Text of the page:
Education | 1960 | Sound | Colour
The dangers of leaving potentially harmful medicines around the home for children to take 1960's
A young toddler takes her grandmother's hand whilst standing on the pavement at the side of the road, waiting to cross. There follows a busy road full of traffic. We move back to close up head shots of both the child and the grandmother, holding hands, the two cross the road, toward where the camera is stationed, the camera follows them panning left, they walk past a 'danger' roadwork sign and the camera closes up on the sign, there is a simultaneous crescendo in the music.
We see the camera panning out from a medicine cabinet mounted on a wall in a room, the child reaches for something on the lower shelf of the cabinet, a middle aged woman comes up from behind and takes a bottle away from the child and replaces it in the cabinet, the woman closes the cabinet and locks it , but leaves the key in the lock. The narrator chides her for this. She then removes the key. A new design of cabinet is shown with no key and the child is unable to open it, hurting her fingernails in the process. The adult then demonstrates how to access the cabinet - long fingers are needed to reach inside a hole in the side of the cabinet and undo a catch. The child has been outfoxed.
There is a shot of an elderly looking woman sitting in an armchair with a small table to her right, and on the table are a number of what appear to be medicine bottles, the woman reads the label of one of the bottles, which the camera does a close up of: the label warns not to exceed the stated dose.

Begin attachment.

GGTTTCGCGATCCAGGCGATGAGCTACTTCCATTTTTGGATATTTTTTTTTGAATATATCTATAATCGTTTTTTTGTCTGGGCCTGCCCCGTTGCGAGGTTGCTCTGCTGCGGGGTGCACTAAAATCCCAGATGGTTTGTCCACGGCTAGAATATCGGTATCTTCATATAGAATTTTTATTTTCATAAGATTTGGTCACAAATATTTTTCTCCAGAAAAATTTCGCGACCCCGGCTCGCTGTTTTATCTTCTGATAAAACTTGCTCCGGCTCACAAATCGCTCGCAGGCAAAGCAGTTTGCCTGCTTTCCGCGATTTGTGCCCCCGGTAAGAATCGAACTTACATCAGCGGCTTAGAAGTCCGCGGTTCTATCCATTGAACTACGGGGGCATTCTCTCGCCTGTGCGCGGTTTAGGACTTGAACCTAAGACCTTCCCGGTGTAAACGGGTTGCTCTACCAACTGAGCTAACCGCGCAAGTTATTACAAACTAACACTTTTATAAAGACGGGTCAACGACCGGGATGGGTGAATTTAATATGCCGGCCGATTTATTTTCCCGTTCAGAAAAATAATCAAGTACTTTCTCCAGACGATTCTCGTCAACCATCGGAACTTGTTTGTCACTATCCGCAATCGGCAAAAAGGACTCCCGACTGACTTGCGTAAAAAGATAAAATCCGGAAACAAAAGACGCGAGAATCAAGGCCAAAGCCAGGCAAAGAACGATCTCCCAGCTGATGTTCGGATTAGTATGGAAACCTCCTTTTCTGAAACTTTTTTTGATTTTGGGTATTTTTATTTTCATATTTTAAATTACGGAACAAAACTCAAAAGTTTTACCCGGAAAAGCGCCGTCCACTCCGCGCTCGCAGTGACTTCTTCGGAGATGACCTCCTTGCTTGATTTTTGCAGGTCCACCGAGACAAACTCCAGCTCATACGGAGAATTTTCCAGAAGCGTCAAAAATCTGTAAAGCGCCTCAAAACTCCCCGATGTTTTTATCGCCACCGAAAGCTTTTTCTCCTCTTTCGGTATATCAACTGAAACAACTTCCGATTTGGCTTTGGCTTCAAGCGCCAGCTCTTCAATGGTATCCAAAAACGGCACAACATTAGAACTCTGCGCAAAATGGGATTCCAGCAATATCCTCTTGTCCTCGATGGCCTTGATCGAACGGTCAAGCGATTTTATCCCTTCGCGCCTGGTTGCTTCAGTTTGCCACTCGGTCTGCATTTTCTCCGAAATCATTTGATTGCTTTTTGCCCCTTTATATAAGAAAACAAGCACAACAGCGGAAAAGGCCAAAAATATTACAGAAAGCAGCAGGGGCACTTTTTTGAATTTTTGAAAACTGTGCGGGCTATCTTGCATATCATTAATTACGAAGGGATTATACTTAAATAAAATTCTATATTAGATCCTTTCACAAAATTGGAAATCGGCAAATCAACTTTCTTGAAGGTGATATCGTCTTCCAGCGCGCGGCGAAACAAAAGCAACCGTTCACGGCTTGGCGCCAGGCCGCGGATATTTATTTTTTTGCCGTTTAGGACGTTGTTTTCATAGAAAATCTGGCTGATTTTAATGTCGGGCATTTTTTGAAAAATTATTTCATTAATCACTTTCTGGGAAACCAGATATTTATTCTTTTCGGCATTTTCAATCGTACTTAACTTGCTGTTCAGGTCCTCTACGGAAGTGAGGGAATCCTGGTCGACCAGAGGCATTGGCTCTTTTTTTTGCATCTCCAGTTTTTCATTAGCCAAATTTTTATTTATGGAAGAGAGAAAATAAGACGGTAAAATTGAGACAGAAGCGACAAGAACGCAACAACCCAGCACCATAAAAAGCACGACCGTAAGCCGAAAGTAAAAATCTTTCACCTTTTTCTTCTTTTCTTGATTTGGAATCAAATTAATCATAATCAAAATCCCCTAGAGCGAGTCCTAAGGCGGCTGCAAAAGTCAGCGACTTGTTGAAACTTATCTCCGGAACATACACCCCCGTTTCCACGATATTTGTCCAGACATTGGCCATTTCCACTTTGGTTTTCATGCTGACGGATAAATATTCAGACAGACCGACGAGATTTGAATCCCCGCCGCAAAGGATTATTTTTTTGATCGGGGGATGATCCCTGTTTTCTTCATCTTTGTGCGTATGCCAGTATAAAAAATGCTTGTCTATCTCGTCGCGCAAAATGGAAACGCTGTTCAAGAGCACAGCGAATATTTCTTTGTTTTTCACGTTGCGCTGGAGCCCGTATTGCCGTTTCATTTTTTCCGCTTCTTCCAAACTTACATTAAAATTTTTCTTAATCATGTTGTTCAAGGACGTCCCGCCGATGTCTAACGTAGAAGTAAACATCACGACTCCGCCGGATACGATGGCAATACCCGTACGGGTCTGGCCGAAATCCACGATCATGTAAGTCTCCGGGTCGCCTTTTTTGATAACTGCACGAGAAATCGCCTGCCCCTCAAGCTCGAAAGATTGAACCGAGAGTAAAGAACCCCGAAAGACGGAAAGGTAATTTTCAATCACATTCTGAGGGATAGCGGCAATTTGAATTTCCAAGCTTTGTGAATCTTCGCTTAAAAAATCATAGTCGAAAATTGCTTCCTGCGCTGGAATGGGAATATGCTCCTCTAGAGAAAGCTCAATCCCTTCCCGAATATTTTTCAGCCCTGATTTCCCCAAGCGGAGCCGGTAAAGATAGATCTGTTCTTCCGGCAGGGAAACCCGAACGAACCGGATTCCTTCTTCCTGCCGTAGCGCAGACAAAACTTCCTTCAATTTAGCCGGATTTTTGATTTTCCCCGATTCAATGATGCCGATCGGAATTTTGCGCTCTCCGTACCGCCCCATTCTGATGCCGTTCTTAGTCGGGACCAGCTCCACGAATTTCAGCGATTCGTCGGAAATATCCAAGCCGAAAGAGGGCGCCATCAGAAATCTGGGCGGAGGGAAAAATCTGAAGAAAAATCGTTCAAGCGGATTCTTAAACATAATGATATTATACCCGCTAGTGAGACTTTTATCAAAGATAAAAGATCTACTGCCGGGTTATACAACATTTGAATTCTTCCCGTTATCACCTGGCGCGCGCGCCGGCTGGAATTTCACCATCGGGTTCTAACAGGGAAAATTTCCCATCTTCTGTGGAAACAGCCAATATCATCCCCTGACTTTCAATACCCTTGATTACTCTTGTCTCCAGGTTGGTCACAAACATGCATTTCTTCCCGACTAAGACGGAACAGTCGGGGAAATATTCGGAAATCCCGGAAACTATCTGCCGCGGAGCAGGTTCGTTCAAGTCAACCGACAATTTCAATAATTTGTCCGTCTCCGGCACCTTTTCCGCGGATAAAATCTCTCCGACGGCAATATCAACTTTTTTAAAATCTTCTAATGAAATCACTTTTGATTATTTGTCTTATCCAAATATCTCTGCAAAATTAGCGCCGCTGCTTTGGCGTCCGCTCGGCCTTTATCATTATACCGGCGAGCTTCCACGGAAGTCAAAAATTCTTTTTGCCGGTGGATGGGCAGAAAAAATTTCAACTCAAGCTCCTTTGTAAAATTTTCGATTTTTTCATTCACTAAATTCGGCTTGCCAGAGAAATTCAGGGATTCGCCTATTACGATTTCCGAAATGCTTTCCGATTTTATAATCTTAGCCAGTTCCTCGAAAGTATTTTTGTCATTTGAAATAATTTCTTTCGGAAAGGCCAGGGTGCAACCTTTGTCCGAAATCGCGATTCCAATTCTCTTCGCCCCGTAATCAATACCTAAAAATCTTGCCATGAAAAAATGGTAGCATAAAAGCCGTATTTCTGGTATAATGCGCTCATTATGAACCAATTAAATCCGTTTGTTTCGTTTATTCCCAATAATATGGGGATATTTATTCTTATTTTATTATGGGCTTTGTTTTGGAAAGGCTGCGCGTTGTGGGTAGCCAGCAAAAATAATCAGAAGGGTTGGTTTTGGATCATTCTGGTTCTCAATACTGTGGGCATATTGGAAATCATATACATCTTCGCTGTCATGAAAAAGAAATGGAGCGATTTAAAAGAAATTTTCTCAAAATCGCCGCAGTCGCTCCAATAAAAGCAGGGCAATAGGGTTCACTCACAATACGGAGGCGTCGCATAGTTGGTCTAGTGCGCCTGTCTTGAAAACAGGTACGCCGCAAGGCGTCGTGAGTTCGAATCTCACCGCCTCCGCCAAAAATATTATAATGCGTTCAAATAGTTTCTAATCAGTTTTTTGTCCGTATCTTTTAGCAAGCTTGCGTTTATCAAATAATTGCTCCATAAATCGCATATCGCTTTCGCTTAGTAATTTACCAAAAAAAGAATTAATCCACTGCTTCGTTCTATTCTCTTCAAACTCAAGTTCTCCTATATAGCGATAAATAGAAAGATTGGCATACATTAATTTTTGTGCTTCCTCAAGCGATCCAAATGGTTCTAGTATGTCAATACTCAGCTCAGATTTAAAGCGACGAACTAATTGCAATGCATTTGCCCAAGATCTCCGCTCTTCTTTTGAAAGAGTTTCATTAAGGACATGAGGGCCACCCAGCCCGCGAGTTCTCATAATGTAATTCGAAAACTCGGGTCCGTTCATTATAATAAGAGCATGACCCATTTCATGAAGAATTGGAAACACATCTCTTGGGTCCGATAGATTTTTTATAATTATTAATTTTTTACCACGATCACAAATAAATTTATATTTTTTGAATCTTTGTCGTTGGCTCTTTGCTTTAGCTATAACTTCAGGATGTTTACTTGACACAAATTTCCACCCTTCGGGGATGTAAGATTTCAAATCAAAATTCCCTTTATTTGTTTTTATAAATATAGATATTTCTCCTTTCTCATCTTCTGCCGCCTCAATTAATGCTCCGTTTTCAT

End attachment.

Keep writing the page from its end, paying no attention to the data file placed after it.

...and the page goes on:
We are on a suburban high street, with an ambulance with its siren blaring driving fast around a corner toward the camera and moving from left to right of the screen. The camera does not follow the vehicle, but instead focuses on a shop across the other side of the road, there is then a close up shot of a 'chemist' sign. Inside the chemist, an elderly man takes an empty bottle, weighs out some tablets and pours them into the bottle, the shot then cleverly cuts to some jelly-babies being poured into a white paper bag. There is a girl in the sweet shop and she pays the shop keeper for the sweets and the narrator warns of the danger of considering the sweets and the tablets as one and the same. This is an interior of a messy home, where the camera zooms in on some red and white coloured tablets that have spilled onto a table. Some objects are shown on a kitchen table and one by one the objects disappear, and reappear in the medicine cabinet, using some rather crude cutting techniques. The middle aged woman shuts the cabinet door once more with the dangerous materials in, locks it and takes away the key. The elderly woman with the bottles by her chair is sitting reading her book with only a very dim lamp on, the middle aged woman comes along and turns the main light of the room on, as the narrator warns not to take tablets when there is not sufficient light to be able to see what you are taking. The narrator states that drugs that are no longer required should not be kept, and a bottle of liquid is shown being poured down a metallic toilet.